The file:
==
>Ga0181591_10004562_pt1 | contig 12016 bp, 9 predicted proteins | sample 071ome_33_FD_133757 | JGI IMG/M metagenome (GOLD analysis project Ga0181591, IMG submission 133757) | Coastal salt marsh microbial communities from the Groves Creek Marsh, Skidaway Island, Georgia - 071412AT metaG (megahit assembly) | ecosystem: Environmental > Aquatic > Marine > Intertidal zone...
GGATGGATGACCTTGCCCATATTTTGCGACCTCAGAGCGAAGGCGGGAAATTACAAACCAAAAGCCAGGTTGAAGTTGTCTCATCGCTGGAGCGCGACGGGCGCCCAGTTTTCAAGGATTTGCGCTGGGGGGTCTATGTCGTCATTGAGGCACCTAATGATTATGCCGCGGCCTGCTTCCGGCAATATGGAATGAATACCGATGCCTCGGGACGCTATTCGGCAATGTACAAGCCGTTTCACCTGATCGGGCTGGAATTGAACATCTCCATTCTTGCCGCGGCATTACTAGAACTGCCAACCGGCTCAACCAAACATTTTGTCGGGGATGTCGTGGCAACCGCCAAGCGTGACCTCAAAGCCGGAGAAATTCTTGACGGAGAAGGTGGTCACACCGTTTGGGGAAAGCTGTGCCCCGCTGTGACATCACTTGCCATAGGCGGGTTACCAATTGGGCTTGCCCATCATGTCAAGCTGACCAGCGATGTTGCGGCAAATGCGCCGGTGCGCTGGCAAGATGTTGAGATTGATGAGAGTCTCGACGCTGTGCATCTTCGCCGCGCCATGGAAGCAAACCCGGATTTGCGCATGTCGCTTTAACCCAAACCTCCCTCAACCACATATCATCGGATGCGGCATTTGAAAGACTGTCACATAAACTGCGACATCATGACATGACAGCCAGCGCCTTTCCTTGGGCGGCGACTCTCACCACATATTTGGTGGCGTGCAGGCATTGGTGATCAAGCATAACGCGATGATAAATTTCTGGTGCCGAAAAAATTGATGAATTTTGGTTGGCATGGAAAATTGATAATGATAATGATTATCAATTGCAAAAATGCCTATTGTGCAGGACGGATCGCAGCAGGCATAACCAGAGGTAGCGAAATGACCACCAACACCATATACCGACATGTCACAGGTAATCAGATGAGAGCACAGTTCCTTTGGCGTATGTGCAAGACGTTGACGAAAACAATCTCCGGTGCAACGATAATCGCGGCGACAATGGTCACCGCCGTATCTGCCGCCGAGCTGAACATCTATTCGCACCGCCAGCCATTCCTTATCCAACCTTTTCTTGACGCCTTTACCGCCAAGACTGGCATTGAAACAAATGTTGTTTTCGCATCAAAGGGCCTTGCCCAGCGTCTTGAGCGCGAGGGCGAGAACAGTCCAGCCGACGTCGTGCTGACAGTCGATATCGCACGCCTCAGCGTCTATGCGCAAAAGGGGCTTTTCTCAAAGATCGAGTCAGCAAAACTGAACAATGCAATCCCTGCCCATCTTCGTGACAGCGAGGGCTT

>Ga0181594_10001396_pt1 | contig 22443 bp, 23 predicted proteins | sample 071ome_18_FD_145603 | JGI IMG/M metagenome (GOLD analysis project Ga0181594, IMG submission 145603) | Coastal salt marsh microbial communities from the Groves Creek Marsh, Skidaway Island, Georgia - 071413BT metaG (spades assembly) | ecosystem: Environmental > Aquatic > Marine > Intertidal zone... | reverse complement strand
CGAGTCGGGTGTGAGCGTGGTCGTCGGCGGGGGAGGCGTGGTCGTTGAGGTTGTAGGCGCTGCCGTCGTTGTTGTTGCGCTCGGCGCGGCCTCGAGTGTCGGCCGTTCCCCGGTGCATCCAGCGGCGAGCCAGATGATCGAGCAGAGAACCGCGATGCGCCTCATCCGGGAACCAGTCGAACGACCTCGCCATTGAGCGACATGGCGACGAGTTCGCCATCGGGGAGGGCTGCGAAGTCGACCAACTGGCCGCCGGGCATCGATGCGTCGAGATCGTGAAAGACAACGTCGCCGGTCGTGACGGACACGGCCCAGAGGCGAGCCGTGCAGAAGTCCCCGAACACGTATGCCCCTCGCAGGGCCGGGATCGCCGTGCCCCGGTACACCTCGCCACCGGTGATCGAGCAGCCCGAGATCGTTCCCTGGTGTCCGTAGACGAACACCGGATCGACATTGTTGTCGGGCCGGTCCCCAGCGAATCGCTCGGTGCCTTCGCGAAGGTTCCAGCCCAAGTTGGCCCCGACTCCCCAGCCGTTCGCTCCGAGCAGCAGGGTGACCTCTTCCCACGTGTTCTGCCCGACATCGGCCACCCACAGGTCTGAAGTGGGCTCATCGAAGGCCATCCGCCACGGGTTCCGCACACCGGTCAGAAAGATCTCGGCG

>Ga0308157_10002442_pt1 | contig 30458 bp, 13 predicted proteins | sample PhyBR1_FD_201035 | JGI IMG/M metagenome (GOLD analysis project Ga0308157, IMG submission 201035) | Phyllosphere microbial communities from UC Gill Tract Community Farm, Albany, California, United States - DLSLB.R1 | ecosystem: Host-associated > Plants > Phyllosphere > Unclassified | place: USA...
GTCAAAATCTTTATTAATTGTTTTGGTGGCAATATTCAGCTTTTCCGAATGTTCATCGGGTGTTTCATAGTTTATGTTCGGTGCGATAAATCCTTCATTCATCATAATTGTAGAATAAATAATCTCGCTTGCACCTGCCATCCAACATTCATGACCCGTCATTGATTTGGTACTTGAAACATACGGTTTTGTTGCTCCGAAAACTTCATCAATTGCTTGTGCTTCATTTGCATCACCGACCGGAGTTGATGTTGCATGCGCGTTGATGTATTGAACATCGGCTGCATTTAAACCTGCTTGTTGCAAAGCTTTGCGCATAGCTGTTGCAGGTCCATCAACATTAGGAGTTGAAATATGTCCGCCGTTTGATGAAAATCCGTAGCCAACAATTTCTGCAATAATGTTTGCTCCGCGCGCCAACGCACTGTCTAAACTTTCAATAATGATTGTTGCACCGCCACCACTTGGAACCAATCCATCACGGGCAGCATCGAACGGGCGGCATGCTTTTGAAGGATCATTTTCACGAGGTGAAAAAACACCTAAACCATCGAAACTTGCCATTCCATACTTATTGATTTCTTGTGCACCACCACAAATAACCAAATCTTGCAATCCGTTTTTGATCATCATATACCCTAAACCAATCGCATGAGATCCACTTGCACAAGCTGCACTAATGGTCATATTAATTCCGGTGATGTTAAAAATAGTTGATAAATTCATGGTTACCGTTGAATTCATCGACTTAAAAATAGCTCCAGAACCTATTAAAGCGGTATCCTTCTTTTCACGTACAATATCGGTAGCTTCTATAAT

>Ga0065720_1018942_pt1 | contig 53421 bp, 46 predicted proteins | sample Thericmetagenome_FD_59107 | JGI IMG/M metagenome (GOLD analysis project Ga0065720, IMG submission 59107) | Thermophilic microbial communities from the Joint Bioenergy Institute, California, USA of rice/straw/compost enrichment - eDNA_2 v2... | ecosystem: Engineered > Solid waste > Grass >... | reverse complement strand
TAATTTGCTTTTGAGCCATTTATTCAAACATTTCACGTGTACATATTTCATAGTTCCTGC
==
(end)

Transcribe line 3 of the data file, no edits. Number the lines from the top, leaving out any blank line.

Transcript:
>Ga0181594_10001396_pt1 | contig 22443 bp, 23 predicted proteins | sample 071ome_18_FD_145603 | JGI IMG/M metagenome (GOLD analysis project Ga0181594, IMG submission 145603) | Coastal salt marsh microbial communities from the Groves Creek Marsh, Skidaway Island, Georgia - 071413BT metaG (spades assembly) | ecosystem: Environmental > Aquatic > Marine > Intertidal zone... | reverse complement strand